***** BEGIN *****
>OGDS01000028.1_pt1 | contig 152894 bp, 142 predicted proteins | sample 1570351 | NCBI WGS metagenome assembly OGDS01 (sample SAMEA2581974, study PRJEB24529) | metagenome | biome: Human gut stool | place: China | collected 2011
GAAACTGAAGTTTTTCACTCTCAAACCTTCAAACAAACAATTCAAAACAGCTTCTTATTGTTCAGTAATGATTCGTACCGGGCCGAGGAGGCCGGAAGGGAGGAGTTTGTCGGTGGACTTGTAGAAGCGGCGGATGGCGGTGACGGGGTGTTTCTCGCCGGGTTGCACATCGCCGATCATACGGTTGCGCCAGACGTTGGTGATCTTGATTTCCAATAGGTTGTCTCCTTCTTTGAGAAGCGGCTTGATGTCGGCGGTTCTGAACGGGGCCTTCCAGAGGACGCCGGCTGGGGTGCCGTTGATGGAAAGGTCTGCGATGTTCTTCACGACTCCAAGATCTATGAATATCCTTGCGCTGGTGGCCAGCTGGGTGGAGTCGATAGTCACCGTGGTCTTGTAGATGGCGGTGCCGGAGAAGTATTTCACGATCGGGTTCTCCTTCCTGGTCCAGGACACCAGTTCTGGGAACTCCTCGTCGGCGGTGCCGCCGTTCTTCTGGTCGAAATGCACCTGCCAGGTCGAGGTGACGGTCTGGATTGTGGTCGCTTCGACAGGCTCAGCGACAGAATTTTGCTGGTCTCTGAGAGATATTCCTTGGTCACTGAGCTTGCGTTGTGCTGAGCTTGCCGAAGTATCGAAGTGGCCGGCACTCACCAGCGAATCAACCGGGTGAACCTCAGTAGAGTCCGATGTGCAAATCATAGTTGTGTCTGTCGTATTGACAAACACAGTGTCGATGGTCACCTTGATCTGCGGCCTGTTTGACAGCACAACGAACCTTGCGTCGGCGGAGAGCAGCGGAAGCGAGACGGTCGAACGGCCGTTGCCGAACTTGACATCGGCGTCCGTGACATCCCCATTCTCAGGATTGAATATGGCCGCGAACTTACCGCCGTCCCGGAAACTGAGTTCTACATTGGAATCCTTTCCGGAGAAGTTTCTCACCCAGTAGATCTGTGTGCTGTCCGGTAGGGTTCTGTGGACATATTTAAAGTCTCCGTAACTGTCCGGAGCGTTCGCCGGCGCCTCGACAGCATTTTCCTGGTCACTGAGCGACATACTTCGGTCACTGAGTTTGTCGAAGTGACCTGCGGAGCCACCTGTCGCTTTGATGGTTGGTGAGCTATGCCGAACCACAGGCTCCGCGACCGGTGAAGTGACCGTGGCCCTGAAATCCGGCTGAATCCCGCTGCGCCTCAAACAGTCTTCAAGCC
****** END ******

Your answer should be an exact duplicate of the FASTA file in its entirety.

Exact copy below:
>OGDS01000028.1_pt1 | contig 152894 bp, 142 predicted proteins | sample 1570351 | NCBI WGS metagenome assembly OGDS01 (sample SAMEA2581974, study PRJEB24529) | metagenome | biome: Human gut stool | place: China | collected 2011
GAAACTGAAGTTTTTCACTCTCAAACCTTCAAACAAACAATTCAAAACAGCTTCTTATTGTTCAGTAATGATTCGTACCGGGCCGAGGAGGCCGGAAGGGAGGAGTTTGTCGGTGGACTTGTAGAAGCGGCGGATGGCGGTGACGGGGTGTTTCTCGCCGGGTTGCACATCGCCGATCATACGGTTGCGCCAGACGTTGGTGATCTTGATTTCCAATAGGTTGTCTCCTTCTTTGAGAAGCGGCTTGATGTCGGCGGTTCTGAACGGGGCCTTCCAGAGGACGCCGGCTGGGGTGCCGTTGATGGAAAGGTCTGCGATGTTCTTCACGACTCCAAGATCTATGAATATCCTTGCGCTGGTGGCCAGCTGGGTGGAGTCGATAGTCACCGTGGTCTTGTAGATGGCGGTGCCGGAGAAGTATTTCACGATCGGGTTCTCCTTCCTGGTCCAGGACACCAGTTCTGGGAACTCCTCGTCGGCGGTGCCGCCGTTCTTCTGGTCGAAATGCACCTGCCAGGTCGAGGTGACGGTCTGGATTGTGGTCGCTTCGACAGGCTCAGCGACAGAATTTTGCTGGTCTCTGAGAGATATTCCTTGGTCACTGAGCTTGCGTTGTGCTGAGCTTGCCGAAGTATCGAAGTGGCCGGCACTCACCAGCGAATCAACCGGGTGAACCTCAGTAGAGTCCGATGTGCAAATCATAGTTGTGTCTGTCGTATTGACAAACACAGTGTCGATGGTCACCTTGATCTGCGGCCTGTTTGACAGCACAACGAACCTTGCGTCGGCGGAGAGCAGCGGAAGCGAGACGGTCGAACGGCCGTTGCCGAACTTGACATCGGCGTCCGTGACATCCCCATTCTCAGGATTGAATATGGCCGCGAACTTACCGCCGTCCCGGAAACTGAGTTCTACATTGGAATCCTTTCCGGAGAAGTTTCTCACCCAGTAGATCTGTGTGCTGTCCGGTAGGGTTCTGTGGACATATTTAAAGTCTCCGTAACTGTCCGGAGCGTTCGCCGGCGCCTCGACAGCATTTTCCTGGTCACTGAGCGACATACTTCGGTCACTGAGTTTGTCGAAGTGACCTGCGGAGCCACCTGTCGCTTTGATGGTTGGTGAGCTATGCCGAACCACAGGCTCCGCGACCGGTGAAGTGACCGTGGCCCTGAAATCCGGCTGAATCCCGCTGCGCCTCAAACAGTCTTCAAGCC